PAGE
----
Post construction property management is similar to pre-construction property management except that in this phase of the project the owning agency has the opportunity to function as a profit-making private enterprise. The highway ROW, or as it is generally known, airspace, is a capital asset which belongs to the taxpayers. The state DOT or owning agency has a fiduciary responsibility to conserve and protect this asset, and to obtain the highest return possible for the taxpayers. \

There are many locations where the owning agency has land or airspace excess to the needs of the highway facility. The determination of property as excess is usually made by a combination of offices within the owning agency. Although the property management section is typically found within the ROW office and it coordinates the requests for disposal of excess lands, it is usually the engineering department that must make the determination as to its necessity to the highway facility. There are also legal and fiscal functions to be processed when disposing of excess land. It will usually be a ROW responsibility to market highway airspace for utilization by the private sector.

When resources are scarce and needs are greater, any activity which has the potential to generate revenue or income should be exploited to its fullest, while at the same time protected from the slightest chance of fraud, waste, abuse, or mismanagement. Property management is an area in ROW that has the potential to return some of the investment made by the taxpayer.

The FHWA must approve uses of airspace on the Interstate system.

12.2.1. POST-CONSTRUCTION DISPOSALS

In general terms, a disposal is the releasing of a previously acquired property interest which at the time of acquisition was needed for the maintenance, construction, or operation of the highway. A disposal of property may include excess property that is outside the finally developed ROW; excess surface areas outside the ROW; surface areas within existing ROW; and highway airspace beneath or above a highway structure or the area over a highway.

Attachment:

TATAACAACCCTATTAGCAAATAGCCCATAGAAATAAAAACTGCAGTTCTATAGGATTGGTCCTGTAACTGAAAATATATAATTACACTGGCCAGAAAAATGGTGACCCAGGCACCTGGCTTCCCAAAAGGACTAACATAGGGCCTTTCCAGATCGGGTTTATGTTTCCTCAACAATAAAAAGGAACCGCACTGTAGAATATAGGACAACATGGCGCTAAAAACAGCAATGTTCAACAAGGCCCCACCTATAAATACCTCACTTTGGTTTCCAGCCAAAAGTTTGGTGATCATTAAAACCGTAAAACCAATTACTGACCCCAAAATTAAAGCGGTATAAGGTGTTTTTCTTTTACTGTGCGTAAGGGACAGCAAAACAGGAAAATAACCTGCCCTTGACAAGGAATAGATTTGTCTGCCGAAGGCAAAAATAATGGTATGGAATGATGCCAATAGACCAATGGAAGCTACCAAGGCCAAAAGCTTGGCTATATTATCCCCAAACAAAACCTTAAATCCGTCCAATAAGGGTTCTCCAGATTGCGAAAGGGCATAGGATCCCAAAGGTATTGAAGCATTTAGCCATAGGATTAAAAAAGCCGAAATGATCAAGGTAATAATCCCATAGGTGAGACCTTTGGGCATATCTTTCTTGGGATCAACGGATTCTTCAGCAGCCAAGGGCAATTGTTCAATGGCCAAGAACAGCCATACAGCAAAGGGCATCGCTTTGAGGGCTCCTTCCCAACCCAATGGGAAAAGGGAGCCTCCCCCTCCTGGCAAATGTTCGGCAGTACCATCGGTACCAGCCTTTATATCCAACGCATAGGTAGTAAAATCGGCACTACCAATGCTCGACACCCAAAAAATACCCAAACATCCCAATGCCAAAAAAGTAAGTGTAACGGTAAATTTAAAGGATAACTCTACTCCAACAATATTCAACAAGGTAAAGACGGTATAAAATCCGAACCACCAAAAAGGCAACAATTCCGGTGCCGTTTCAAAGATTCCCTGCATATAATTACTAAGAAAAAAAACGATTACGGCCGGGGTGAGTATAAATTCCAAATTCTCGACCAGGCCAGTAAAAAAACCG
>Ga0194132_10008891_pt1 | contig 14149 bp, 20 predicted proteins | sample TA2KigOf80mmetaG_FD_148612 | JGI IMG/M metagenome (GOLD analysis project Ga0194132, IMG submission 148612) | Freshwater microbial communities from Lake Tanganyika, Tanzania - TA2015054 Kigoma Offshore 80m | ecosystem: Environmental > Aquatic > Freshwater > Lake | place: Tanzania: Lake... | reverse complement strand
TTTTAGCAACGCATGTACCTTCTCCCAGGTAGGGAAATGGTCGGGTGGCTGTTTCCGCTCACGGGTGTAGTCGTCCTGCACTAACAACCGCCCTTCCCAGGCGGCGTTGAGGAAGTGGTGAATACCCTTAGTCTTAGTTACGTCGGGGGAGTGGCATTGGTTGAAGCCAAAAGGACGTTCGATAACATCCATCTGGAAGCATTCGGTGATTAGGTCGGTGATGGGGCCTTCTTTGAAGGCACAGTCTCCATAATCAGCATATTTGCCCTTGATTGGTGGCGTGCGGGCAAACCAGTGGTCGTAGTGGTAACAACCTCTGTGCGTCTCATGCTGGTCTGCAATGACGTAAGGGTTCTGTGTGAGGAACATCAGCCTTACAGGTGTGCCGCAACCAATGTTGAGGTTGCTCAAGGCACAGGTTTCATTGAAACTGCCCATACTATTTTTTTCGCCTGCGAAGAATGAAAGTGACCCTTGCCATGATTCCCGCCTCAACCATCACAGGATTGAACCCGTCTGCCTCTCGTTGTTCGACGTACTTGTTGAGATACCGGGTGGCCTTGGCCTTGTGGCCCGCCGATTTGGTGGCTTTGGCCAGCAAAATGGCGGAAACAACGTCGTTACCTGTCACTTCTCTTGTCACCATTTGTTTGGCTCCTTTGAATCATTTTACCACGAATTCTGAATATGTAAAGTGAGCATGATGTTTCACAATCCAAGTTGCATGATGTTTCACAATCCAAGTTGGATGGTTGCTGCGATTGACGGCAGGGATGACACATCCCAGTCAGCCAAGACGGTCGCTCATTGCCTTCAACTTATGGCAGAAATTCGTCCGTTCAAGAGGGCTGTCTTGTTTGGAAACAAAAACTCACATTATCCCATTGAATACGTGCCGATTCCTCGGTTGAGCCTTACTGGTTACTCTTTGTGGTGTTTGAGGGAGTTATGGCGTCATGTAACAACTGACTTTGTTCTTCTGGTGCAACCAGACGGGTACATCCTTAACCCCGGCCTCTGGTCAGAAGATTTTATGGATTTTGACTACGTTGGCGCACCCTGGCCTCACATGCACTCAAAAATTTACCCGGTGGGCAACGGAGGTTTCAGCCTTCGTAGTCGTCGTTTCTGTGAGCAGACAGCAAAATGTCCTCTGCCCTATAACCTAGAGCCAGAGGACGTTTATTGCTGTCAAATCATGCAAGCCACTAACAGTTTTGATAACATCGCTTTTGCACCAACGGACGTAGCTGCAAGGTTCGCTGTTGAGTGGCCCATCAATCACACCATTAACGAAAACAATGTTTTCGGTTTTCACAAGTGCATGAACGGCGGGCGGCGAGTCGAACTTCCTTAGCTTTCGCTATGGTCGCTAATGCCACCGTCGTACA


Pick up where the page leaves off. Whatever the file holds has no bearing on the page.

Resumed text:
Federal regulations require the disposal of properties purchased with Federal assistance, but not directly needed for program purposes, as soon as practical. Therefore, the acquiring agency must, to the extent it is able, predetermine in the project agreement which properties will become excess upon project completion and will require disposal. The state DOT’s ROW procedure manual should set forth the disposition process.

Per 23 CFR 710.401, the FHWA must approve disposals of property on the Interstate system. To obtain the FHWA approval to dispose of ROW, the first step is to determine the project's status as it relates to the FHWA acceptance of the project. One way to determine the status of the project is to obtain the final construction inspection report by the engineers on the construction project and the date set for the completion of a ROW project.

A request for disposal along the Interstate system should include an explanation of why the property is no longer needed for Interstate purposes and include a plan which identifies the property to be disposed, including access control in relation to the construction features and the remaining ROW when applicable. Release of access control is a disposal of a property right and is treated as such.

The state should, as a part of its application to the FHWA, indicate the status of the parcel of land as it relates to availability or desirability for parks, recreation, highway aesthetics, and other environmental purposes.

See 23 CFR part 620 and part 710, subpart D for Federal requirements when disposing of ROW. Federal involvement comes into play when portions of the highway ROW are no longer needed for highway purposes. This includes changes in the control of access to the highway from adjacent properties which are not relinquishment situations, i.e., to another governmental agency for highway related purposes. The FHWA approval is necessary for Interstate routes. The ROW operations manual and FHWA/state oversight or stewardship agreement address the extent of other FHWA actions.